Background: Broccoli is a rich source of health-promoting glucosinolates, phenolic compounds, minerals and vitamins, which might have potential to alleviate pain.
Aim: To explore the antinociceptive effects of a broccoli sprout aqueous extract (BSE) in experimental models of pain and an opioid mechanism.
Materials and methods: the BSE was administered to mice and rats that were subjected to the writhing and formalin tests, respectively. Gastric damage or sedative-like response, as adverse effects observed in anti-inflammatory non-steroidal and opioid analgesic drugs, respectively, were also explored.
Results: Antinociception, but not sedative or gastric injury response, was observed in a significant and dose-dependent manner with the BSE (50-500 mg kg-1, i.p. and 500-2000 mg kg-1, p.o.) in comparison to the control group; these effects resembled those observed with the analgesic tramadol (30 mg kg-1, i.p.) in writhing and formalin assessments. Blockage of opioid receptors by naloxone (1 mg kg-1, i.p.) produced partial inhibition of the antinociceptive effect of the BSE in both assays.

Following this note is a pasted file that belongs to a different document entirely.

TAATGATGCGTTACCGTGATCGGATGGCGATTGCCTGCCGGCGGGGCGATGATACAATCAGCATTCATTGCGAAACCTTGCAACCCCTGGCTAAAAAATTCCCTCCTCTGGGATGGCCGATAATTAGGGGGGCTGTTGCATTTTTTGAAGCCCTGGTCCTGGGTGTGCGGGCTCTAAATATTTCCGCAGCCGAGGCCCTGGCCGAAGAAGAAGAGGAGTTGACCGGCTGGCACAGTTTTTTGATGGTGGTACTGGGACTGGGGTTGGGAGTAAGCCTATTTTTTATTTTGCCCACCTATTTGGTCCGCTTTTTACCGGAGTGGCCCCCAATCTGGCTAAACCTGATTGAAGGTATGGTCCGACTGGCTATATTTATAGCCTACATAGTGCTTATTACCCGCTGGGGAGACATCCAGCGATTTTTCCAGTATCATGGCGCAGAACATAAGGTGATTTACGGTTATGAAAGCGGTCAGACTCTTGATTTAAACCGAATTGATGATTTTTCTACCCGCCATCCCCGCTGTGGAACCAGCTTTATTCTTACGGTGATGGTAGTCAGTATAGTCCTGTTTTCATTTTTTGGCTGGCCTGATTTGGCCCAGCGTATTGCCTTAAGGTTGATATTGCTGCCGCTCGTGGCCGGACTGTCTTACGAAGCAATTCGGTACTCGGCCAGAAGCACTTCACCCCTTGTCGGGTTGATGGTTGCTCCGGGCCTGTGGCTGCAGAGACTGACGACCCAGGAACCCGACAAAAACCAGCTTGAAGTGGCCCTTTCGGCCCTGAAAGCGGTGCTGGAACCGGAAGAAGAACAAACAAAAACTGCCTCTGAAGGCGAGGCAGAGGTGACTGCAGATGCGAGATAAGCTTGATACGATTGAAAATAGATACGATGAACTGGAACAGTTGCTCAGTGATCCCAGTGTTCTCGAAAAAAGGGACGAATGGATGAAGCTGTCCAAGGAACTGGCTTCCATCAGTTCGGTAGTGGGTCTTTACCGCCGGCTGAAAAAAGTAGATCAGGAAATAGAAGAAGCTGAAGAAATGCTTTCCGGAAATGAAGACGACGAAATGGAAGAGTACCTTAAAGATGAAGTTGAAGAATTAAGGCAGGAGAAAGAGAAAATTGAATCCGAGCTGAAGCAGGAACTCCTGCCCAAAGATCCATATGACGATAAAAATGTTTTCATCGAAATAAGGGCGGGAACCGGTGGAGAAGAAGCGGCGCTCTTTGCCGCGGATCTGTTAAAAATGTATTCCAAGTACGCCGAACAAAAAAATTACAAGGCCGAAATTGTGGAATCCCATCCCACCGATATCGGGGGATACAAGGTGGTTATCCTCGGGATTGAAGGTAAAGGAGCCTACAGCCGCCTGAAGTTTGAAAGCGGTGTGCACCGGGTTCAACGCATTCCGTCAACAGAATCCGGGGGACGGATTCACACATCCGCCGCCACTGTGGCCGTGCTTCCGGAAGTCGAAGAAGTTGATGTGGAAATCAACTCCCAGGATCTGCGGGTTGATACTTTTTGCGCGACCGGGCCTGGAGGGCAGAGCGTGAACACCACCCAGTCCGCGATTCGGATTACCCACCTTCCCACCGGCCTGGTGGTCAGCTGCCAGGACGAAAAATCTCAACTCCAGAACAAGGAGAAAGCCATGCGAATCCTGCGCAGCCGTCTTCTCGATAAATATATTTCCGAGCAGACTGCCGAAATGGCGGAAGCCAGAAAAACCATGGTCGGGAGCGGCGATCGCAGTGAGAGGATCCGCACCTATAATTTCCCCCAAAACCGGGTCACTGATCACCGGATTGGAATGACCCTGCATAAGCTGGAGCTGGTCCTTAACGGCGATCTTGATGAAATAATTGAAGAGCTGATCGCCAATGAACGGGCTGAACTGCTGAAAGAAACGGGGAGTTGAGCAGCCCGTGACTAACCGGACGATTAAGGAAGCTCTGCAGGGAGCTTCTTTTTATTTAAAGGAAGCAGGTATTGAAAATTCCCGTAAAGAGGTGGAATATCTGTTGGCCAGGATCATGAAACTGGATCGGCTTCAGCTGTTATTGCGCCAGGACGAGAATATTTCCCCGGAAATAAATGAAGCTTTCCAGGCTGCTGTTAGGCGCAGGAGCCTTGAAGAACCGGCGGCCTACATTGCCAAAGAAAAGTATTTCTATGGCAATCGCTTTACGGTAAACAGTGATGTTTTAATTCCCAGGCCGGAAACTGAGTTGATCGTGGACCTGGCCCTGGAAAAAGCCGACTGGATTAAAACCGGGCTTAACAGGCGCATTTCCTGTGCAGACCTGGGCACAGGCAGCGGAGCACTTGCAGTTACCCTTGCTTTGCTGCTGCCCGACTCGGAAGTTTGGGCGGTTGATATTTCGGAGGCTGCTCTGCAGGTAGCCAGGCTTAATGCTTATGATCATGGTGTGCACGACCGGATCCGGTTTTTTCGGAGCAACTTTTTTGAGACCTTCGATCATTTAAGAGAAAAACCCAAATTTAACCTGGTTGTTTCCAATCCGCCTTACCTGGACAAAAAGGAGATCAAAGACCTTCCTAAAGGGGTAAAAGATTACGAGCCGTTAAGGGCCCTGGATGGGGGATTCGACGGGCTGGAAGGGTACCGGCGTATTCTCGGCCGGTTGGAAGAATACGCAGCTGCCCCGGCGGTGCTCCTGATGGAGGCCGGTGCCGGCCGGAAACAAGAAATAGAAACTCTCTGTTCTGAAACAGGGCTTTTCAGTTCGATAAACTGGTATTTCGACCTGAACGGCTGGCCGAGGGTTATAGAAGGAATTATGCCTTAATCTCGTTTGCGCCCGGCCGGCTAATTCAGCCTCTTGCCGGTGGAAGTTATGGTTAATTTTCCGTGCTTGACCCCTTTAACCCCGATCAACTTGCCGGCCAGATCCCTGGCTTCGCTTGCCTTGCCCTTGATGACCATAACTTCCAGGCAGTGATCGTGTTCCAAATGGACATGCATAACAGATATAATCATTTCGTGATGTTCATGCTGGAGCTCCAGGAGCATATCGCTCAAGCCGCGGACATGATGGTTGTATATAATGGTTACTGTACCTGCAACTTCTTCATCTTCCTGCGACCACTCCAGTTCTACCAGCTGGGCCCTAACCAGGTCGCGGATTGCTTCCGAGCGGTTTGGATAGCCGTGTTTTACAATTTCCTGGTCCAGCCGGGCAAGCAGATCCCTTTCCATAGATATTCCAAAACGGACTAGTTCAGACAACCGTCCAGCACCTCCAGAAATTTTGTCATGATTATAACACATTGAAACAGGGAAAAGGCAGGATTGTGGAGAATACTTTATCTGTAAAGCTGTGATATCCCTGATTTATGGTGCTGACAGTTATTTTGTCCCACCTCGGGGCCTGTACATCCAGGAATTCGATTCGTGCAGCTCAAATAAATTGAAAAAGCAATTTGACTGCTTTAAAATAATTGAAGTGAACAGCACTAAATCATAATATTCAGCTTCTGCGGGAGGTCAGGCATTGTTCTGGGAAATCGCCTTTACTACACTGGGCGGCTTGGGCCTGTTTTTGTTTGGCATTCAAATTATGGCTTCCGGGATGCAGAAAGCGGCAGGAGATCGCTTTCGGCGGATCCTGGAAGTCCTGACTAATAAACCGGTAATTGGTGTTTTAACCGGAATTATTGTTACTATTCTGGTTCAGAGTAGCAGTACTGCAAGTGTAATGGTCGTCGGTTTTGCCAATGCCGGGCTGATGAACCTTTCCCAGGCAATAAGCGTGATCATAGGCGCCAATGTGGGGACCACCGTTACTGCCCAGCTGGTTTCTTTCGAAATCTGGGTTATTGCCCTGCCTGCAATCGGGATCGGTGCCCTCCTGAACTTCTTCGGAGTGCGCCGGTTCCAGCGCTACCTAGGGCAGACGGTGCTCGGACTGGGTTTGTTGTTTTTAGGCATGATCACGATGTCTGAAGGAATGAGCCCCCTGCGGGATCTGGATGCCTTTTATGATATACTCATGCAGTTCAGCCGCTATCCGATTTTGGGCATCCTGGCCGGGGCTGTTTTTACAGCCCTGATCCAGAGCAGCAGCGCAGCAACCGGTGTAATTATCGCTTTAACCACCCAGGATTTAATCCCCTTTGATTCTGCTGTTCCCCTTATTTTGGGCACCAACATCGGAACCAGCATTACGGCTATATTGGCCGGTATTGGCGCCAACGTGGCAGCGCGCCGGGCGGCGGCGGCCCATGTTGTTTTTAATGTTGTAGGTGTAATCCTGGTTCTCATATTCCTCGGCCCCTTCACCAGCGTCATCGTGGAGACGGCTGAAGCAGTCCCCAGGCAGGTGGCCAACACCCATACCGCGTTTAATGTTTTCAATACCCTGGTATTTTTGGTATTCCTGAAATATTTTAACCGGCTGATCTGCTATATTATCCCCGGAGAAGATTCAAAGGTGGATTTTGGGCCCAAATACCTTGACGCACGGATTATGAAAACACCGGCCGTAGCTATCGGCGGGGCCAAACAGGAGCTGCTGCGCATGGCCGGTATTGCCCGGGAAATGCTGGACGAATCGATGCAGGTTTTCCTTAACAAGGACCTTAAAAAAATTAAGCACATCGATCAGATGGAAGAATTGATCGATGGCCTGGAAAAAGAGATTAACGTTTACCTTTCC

Conclusion: This study gives evidence of the potential activity of broccoli sprouts in pain therapy.